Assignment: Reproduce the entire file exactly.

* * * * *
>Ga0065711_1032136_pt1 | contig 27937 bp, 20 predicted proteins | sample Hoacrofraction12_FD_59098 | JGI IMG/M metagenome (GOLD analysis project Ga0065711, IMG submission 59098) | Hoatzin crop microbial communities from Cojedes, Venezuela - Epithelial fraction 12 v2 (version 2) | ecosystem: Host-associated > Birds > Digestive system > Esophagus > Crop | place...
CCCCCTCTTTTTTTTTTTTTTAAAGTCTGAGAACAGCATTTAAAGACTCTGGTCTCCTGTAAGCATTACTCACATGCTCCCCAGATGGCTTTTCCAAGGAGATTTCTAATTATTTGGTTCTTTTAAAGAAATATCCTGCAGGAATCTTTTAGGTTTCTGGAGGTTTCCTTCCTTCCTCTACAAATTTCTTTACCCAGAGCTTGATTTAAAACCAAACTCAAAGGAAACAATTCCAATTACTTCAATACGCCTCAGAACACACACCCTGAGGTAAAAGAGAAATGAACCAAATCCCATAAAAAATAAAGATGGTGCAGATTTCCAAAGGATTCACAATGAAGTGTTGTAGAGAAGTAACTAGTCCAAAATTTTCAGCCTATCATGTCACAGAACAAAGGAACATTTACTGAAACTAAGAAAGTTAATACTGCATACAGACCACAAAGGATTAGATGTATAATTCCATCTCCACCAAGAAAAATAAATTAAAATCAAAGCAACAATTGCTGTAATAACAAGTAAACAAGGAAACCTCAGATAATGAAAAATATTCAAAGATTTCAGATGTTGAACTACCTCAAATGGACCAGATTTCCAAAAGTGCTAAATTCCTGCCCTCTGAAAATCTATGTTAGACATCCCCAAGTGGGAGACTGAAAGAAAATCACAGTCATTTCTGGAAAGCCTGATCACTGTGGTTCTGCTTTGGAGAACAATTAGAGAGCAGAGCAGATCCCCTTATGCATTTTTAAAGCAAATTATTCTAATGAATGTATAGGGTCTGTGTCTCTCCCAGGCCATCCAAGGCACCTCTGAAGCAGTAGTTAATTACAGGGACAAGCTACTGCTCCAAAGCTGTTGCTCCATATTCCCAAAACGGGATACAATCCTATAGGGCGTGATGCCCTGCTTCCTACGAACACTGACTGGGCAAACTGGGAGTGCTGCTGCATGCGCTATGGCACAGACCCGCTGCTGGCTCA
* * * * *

>Ga0065711_1032136_pt1 | contig 27937 bp, 20 predicted proteins | sample Hoacrofraction12_FD_59098 | JGI IMG/M metagenome (GOLD analysis project Ga0065711, IMG submission 59098) | Hoatzin crop microbial communities from Cojedes, Venezuela - Epithelial fraction 12 v2 (version 2) | ecosystem: Host-associated > Birds > Digestive system > Esophagus > Crop | place...
CCCCCTCTTTTTTTTTTTTTTAAAGTCTGAGAACAGCATTTAAAGACTCTGGTCTCCTGTAAGCATTACTCACATGCTCCCCAGATGGCTTTTCCAAGGAGATTTCTAATTATTTGGTTCTTTTAAAGAAATATCCTGCAGGAATCTTTTAGGTTTCTGGAGGTTTCCTTCCTTCCTCTACAAATTTCTTTACCCAGAGCTTGATTTAAAACCAAACTCAAAGGAAACAATTCCAATTACTTCAATACGCCTCAGAACACACACCCTGAGGTAAAAGAGAAATGAACCAAATCCCATAAAAAATAAAGATGGTGCAGATTTCCAAAGGATTCACAATGAAGTGTTGTAGAGAAGTAACTAGTCCAAAATTTTCAGCCTATCATGTCACAGAACAAAGGAACATTTACTGAAACTAAGAAAGTTAATACTGCATACAGACCACAAAGGATTAGATGTATAATTCCATCTCCACCAAGAAAAATAAATTAAAATCAAAGCAACAATTGCTGTAATAACAAGTAAACAAGGAAACCTCAGATAATGAAAAATATTCAAAGATTTCAGATGTTGAACTACCTCAAATGGACCAGATTTCCAAAAGTGCTAAATTCCTGCCCTCTGAAAATCTATGTTAGACATCCCCAAGTGGGAGACTGAAAGAAAATCACAGTCATTTCTGGAAAGCCTGATCACTGTGGTTCTGCTTTGGAGAACAATTAGAGAGCAGAGCAGATCCCCTTATGCATTTTTAAAGCAAATTATTCTAATGAATGTATAGGGTCTGTGTCTCTCCCAGGCCATCCAAGGCACCTCTGAAGCAGTAGTTAATTACAGGGACAAGCTACTGCTCCAAAGCTGTTGCTCCATATTCCCAAAACGGGATACAATCCTATAGGGCGTGATGCCCTGCTTCCTACGAACACTGACTGGGCAAACTGGGAGTGCTGCTGCATGCGCTATGGCACAGACCCGCTGCTGGCTCA